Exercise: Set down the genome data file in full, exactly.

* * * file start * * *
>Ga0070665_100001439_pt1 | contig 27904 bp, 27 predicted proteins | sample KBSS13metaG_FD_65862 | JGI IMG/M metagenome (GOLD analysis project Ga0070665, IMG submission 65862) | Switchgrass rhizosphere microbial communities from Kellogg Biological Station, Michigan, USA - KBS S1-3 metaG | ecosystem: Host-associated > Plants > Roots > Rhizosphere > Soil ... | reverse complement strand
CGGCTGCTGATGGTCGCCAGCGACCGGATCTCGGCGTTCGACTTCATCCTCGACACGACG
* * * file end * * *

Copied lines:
>Ga0070665_100001439_pt1 | contig 27904 bp, 27 predicted proteins | sample KBSS13metaG_FD_65862 | JGI IMG/M metagenome (GOLD analysis project Ga0070665, IMG submission 65862) | Switchgrass rhizosphere microbial communities from Kellogg Biological Station, Michigan, USA - KBS S1-3 metaG | ecosystem: Host-associated > Plants > Roots > Rhizosphere > Soil ... | reverse complement strand
CGGCTGCTGATGGTCGCCAGCGACCGGATCTCGGCGTTCGACTTCATCCTCGACACGACG